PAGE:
(Part 3 of 7)
Does anyone want the rest of their life defined by what they did at 14?
I don’t think so, and neither does our Supreme Court.
We have come a long way since the first juvenile court in 1899. I have compared our juvenile justice journey to a roller coaster ride of highs and lows, and to the frustrations of piecing together a jigsaw puzzle.
Just when things seem to be at the lowest, and we can’t find pieces that fit, the Supreme Court drops a landmark decision that sends our ride soaring again, and a few puzzle pieces are found. That brings a sigh of relief and the hopeful feeling that putting the remaining pieces in place is just a matter of time.
The court first slapped us into a sobering reality in the ’60s with the In re Gault decision. That reminded us that kids too are deserving of the due process needed to temper our passions when reacting to a kid’s misbehavior. Too often those reactions are impulsive and ineffective, if not harmful.
What happened to 15-year-old Jerry Gault not only violated his right to due process, but also violated the principles of good parenting.
Should a parent punish their child without some evidence that he is guilty of the accusation? And assuming the parent doesn't believe their child’s innocent plea, is it right for a parent to ground their child at age 15 to his room until age 21, and for a nonviolent prank committed by many teenagers?
Of course the answer is no, but that is what the judge did to Jerry. I wonder if that judge would have treated his own son the same way?
I seriously doubt it, but that's what happens when juvenile court judges fail to exercise the most basic parenting principles while sitting on the bench. The concepts of due process and good parenting are very similar and overlap.
In his book, “The Ten Basic Principles of Good Parenting,” Laurence Steinberg provides guidelines based on the top social science research for good parenting. Among those 10 principles, and the most important one, is that what you do as a parent matters. Kids are watching us, mimicking us and how we treat them will decide how they treat others.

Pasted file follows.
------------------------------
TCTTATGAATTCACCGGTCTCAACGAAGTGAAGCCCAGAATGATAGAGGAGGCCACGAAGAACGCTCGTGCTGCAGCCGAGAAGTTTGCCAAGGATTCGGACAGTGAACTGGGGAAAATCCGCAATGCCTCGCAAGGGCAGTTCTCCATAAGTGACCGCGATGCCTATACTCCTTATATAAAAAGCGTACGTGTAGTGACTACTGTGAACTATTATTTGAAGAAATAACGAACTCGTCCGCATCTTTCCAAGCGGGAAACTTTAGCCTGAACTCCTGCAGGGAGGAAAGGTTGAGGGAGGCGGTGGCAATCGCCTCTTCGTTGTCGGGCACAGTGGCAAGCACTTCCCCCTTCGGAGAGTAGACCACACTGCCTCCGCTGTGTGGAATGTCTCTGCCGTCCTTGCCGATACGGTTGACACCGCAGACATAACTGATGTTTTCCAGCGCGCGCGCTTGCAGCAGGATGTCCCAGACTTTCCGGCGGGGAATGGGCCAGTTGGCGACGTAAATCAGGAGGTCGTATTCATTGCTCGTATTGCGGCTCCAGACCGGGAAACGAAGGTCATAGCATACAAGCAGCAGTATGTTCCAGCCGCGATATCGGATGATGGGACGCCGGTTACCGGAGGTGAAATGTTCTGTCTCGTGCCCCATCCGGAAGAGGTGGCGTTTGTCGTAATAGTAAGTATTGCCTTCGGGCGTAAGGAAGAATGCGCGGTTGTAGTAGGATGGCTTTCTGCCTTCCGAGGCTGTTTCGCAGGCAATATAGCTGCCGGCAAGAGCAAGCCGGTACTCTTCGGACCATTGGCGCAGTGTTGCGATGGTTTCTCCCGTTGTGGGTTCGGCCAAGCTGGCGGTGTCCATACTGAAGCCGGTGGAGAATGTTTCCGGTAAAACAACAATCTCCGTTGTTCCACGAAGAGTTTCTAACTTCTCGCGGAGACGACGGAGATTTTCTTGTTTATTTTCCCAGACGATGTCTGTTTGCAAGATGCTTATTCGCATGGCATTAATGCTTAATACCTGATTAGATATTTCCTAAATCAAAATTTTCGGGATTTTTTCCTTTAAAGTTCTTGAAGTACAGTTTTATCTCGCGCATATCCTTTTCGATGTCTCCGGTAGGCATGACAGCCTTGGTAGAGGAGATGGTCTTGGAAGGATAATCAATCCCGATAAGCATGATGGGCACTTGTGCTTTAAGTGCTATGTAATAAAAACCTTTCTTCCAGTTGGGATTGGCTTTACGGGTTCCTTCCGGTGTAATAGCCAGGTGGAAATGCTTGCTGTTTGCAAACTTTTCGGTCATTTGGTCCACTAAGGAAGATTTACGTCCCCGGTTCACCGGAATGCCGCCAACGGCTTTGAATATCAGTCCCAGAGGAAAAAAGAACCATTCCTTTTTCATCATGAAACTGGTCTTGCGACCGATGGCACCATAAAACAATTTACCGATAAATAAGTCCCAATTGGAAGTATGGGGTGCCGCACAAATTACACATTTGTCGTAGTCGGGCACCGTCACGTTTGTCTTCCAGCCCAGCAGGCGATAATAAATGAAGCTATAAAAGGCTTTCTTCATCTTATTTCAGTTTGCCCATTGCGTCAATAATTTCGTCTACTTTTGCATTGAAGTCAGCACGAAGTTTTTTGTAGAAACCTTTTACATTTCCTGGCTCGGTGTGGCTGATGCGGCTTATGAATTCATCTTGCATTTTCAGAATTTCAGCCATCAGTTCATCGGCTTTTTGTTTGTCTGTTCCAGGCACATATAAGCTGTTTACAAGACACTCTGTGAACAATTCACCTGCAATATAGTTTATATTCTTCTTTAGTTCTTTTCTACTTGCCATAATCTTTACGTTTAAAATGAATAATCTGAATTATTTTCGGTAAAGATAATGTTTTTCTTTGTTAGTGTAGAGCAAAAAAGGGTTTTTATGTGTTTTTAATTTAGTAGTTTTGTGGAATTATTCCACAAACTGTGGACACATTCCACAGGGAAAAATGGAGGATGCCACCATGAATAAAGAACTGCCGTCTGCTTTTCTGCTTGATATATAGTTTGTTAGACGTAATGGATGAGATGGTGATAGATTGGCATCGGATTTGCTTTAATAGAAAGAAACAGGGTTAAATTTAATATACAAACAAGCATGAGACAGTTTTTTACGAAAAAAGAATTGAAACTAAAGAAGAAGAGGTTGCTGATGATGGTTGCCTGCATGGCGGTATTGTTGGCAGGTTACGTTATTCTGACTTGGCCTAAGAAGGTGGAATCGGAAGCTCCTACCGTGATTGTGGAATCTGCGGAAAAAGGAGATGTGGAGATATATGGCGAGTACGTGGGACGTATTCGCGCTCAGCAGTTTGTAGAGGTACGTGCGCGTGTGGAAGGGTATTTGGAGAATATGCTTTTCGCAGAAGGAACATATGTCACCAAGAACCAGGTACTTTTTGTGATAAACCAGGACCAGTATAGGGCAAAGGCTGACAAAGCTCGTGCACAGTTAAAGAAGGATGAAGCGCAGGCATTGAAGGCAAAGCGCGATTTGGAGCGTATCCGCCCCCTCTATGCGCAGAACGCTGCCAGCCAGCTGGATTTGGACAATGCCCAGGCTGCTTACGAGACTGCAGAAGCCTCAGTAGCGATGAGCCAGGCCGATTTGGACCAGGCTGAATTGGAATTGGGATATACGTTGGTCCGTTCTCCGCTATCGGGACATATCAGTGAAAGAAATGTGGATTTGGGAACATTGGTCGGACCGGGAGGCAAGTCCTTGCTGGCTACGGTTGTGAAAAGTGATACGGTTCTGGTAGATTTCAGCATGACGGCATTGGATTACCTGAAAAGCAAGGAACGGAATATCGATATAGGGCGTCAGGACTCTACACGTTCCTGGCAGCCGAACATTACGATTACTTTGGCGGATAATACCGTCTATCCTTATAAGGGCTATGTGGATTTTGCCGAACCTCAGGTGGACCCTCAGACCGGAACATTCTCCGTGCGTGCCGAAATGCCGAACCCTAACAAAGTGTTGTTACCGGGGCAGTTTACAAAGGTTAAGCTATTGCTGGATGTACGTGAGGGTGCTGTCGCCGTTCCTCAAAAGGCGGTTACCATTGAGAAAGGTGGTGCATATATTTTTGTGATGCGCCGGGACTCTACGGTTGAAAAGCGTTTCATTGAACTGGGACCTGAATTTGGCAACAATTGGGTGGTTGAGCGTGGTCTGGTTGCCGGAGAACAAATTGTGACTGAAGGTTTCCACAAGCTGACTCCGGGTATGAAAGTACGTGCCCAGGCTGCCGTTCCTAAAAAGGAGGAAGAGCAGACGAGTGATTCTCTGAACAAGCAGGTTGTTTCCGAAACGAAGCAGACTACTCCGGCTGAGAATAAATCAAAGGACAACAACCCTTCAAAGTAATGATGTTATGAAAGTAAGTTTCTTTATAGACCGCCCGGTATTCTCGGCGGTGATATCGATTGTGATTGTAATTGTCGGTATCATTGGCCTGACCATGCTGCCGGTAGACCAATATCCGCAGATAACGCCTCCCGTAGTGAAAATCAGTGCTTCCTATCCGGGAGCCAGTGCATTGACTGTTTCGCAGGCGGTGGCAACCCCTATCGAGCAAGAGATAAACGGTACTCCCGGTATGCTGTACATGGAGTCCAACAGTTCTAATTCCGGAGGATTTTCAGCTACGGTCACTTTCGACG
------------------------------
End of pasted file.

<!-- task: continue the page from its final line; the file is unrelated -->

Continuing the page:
Treat your child with respect is another important principle, he says, because “Children treat others the way their parents treat them.”
Steinberg states that not only is respectful treatment of children necessary, but it must be consistent, which goes to the heart of due process. Our disposition toward the kids in the courtroom must be consistent, and that disposition must always be respectful. That's why we call it due process.
What does it say about judges who don’t practice fair treatment when the kids before them have been treated unfairly at home?
When we fail to display common decency from the bench, we validate the mistreatment they receive at home. For children such behavior from adults becomes the norm, and so these kids treat others just as they have been treated, and they go on to commit crimes.
There are too many in our society who complain about the inconvenience of due process, how it works in favor of the accused and promotes crime. The irony is that fairness works to reduce crime, especially among kids whose brains are still developing.
Fairness is about doing what is right, and what is right is about dignity, and dignity is about decency, and decency is about respectability. When a system is not fair, children will not learn to do what is right, dignified, decent and respectable. It’s difficult enough that many kids come to our courtrooms without these values, and this is why many end up in our courtrooms, but we make them worse when the system behaves like the parents who don’t model good parenting skills.
Good parenting also demands that we explain our rules and decisions to our children, and this is true in how we process fairness in the courtroom. The juvenile court is set apart from all other courts because they are places for “carpe diem” moments, to teach kids fairness by doing due process.